Time: 9:30-10:45am, Tu/Th, Fall 1998
Room: Gates B01
Rm 370 Gates Computer Science Building
Office hours: 7:00-9:00pm Mon (Sweet Hall), 11-12am Thu (Gates)
Rm. 193A Gates Computer Science Building
Office Hours: 8:00-10:00pm Tue (Sweet Hall), 3:00-4:00pm Wed (Gates 193A)
Rm. 381 Gates Computer Science Building
Office Hours: 4:00-5:00pm Tue (Gates 300), 6:00-8:00 Tue (Sweet Hall)
Rm. 372 Gates Computer Science Building
Office Hours: 7:00-9:00pm Wed (Sweet Hall), 3:00-4:00pm Thu (Gates 372)
Rm. 372 Gates Computer Science Building
Office Hours: 4:00-5:00pm Mon (Gates 372), 6:00-8:00pm Wed (Sweet Hall)
Room 368 Gates Computer Science Building
(next to Pat Hanrahan's office)
Office hours: Mon-Fri, 9:00 to 4:30
This course provides a broad overview of the basic concepts of computer
graphics and imaging. Both 2d raster graphics and 3d graphics will be covered.
Topics from imaging include color theory, tone reproduction, quantization,
dithering and halftoning, basic signal processing and sampling, aliasing
and antialiasing algorithms, and scan conversion of lines and polygons.
Topics from 3d graphics include projective geometry, representations of
curves and surfaces, animation, modeling and viewing transformations, hidden
surface removal algorithms, reflection models and illumination algorithms.
In addition the general features of graphics hardware and system architectures
will be covered.
CS 248 assumes no prior knowledge of computer graphics. However, most students
taking CS 248 have had some exposure to graphical user interfaces and interaction
techniques, usually through CS 108. We assume solid programming skills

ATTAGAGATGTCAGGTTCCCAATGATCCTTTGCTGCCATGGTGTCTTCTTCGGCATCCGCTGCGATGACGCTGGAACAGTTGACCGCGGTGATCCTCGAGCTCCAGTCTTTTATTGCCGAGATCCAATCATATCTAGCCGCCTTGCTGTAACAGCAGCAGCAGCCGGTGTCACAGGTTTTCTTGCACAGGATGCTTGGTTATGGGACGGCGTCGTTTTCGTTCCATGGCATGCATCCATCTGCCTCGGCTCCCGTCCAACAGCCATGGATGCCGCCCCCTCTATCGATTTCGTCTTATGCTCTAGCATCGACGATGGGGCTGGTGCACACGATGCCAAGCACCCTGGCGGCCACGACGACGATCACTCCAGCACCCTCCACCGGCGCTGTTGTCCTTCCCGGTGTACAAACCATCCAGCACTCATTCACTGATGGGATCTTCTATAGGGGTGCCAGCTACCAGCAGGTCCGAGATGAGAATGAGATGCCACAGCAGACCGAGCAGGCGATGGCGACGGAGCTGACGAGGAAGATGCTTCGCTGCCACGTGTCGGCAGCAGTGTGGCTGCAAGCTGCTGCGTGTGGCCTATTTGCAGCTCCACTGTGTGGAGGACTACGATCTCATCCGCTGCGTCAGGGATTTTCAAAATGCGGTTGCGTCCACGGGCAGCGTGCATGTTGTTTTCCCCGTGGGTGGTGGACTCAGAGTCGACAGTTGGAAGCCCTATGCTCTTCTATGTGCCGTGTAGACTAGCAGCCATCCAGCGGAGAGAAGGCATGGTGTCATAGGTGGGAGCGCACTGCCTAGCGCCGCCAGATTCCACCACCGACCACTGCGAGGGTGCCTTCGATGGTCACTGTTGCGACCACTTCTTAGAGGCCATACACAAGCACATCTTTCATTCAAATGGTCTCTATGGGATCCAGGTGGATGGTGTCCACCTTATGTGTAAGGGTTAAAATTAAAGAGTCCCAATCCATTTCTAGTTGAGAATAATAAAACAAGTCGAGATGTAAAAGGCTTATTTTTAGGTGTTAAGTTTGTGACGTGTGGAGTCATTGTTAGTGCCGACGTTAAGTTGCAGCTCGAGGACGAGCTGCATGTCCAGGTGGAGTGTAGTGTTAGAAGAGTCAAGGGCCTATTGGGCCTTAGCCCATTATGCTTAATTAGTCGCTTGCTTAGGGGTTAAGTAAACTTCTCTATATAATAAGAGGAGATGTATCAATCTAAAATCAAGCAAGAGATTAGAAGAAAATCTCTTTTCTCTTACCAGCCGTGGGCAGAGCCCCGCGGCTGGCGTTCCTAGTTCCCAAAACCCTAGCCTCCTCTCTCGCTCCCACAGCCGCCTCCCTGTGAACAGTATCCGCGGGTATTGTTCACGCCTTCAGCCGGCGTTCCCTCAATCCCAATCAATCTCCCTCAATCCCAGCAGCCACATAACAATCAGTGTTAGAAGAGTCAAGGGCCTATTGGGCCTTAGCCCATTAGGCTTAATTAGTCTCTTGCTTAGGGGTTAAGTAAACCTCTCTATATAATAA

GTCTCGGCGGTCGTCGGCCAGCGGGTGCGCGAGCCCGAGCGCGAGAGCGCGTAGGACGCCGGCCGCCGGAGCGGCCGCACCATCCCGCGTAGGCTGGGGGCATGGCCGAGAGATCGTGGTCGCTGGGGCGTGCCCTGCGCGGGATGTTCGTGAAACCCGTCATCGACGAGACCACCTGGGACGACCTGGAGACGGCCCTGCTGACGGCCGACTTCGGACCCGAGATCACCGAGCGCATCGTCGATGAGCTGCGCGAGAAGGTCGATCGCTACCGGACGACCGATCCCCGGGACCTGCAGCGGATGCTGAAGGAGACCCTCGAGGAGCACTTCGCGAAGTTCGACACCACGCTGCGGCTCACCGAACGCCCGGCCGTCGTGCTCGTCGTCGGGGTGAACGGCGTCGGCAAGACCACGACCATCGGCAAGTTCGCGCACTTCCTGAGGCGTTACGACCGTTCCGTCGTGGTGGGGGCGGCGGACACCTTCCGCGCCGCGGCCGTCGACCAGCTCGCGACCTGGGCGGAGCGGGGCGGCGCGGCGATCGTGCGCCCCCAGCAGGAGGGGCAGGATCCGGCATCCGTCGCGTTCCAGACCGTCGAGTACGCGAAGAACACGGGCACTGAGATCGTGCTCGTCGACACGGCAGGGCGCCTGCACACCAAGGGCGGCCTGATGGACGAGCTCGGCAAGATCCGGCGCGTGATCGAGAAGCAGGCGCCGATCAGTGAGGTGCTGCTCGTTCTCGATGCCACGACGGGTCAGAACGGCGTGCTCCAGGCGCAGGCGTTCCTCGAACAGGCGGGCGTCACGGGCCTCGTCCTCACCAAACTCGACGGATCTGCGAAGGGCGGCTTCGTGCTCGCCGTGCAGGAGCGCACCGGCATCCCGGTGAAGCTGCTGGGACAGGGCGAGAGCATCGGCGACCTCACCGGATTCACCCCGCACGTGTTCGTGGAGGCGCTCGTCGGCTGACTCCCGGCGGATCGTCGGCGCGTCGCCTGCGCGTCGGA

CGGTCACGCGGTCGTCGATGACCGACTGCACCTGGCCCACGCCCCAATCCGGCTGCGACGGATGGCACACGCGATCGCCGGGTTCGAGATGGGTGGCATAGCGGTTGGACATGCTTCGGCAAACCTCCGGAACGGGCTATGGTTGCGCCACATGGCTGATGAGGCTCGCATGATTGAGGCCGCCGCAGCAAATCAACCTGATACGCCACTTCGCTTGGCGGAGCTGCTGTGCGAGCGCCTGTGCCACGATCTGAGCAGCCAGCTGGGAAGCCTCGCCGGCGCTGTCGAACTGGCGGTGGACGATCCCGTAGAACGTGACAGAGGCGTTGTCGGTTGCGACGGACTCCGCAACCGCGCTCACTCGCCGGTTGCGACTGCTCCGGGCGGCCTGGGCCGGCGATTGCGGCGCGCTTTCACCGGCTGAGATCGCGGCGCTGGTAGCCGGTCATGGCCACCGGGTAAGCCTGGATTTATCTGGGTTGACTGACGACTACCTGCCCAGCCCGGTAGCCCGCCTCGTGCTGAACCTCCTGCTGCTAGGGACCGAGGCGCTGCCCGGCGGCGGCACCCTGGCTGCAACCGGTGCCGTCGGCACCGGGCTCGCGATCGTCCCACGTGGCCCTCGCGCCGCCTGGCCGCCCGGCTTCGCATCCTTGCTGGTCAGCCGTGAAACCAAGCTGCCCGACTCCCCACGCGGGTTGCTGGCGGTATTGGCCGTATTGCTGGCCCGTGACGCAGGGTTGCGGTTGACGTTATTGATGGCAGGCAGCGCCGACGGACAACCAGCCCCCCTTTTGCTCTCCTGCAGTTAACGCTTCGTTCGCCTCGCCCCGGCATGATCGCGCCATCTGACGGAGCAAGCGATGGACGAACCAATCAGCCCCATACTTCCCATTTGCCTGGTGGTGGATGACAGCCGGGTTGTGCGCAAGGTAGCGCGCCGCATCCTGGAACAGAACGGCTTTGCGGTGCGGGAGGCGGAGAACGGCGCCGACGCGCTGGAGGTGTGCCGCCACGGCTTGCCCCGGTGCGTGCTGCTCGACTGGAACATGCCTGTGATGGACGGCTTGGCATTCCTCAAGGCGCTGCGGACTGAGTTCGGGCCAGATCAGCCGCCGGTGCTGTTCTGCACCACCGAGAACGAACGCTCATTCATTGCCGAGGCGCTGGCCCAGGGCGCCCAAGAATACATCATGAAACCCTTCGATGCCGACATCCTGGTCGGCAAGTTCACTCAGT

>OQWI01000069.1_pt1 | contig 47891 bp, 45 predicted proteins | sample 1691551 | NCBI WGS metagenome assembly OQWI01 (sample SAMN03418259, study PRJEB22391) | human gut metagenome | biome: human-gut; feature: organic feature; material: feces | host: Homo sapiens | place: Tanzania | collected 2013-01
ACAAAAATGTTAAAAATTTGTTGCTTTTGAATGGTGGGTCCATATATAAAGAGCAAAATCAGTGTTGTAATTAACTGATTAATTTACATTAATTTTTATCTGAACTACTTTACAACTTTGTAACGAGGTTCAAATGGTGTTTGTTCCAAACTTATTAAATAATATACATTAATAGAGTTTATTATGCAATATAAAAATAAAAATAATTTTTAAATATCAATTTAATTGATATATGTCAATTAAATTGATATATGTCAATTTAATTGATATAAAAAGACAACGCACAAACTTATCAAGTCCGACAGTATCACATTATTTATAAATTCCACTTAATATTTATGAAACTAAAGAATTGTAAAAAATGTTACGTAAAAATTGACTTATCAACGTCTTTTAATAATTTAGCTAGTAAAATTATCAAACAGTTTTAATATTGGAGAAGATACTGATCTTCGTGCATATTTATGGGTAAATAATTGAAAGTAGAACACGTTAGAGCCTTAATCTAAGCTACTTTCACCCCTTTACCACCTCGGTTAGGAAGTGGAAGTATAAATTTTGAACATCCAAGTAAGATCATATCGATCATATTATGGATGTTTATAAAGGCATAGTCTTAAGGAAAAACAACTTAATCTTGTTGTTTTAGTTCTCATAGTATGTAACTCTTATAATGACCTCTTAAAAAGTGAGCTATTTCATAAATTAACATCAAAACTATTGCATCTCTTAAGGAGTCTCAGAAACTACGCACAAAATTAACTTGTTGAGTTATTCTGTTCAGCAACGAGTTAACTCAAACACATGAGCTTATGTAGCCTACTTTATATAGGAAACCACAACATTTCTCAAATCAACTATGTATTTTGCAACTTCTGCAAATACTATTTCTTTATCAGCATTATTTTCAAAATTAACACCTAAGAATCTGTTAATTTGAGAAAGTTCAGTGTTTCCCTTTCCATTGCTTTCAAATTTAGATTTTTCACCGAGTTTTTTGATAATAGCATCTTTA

in C (or C++) on a UNIX workstation and a knowledge of basic computer algorithms
and data structures. We also assume a basic knowledge of calculus and linear
algebra (one college-level course of each), and basic familiarity with
2D and 3D geometry. Exposure to digital signal processing or Fourier analysis
is useful, but it is not required.
Please fill out the registration form located on the course home page.
This form complements,
but does not supercede, class registration via AXESS.
The contact information that you provide on this form (email and home page)
will be used to construct a class mailing list for
class announcements. Your name and contact information will also be placed
on a student page linked to the CS248 Home Page.
The other requested information will be used to help gauge
the background of the class.
The following textbook is required for the course:
J. Foley, A. van Dam, S. Feiner, and J. Hughes,
And the following books are optional:
in C: Principles and Practice.
2nd edition in C, Addison-Wesley, 1995.
J. Neider, T. Davis, M. Woo,
Copies of these books are available in the textbook and general computer
science sections of the campus bookstore. These books will be on reserve
in the Math and CS Library.
OpenGL Programming Guide, Version 1.1, 2nd Edition
J. Hartmen, J. Werneke,
VRML 2.0 Handbook,
Additional material not covered in the texts will also be made available.
This consists of several papers and notes for several of the lectures.
Slides of the lectures will also be made available via the CS 248 Home
Page. These slides are intended to be viewed along with the lecture,
and are not meant to be self-explanatory study aids.
Printed copies of handouts and slides will be available in the CS248
file cabinet located in the copy room (rm 372) in Gates Wing 3B. If
the handout you want is not in the bin, see the course secretary.
In addition to regularly scheduled readings, the workload for this course
consists of four programming assignments and two exams. The evening examinations
will be on campus; SITN students must come to campus for these exams.
The TAs will hold review sessions for the midterm and final exams,
and these will be broadcast on SITN.
The tentative list of programming assignments is:
Each assignment will require you to produce a working program,
a commented on-line copy
of your source code, and a brief (1-2 pages) description of the system.
Assignments are due by 5:00pm on the day indicated. All submissions will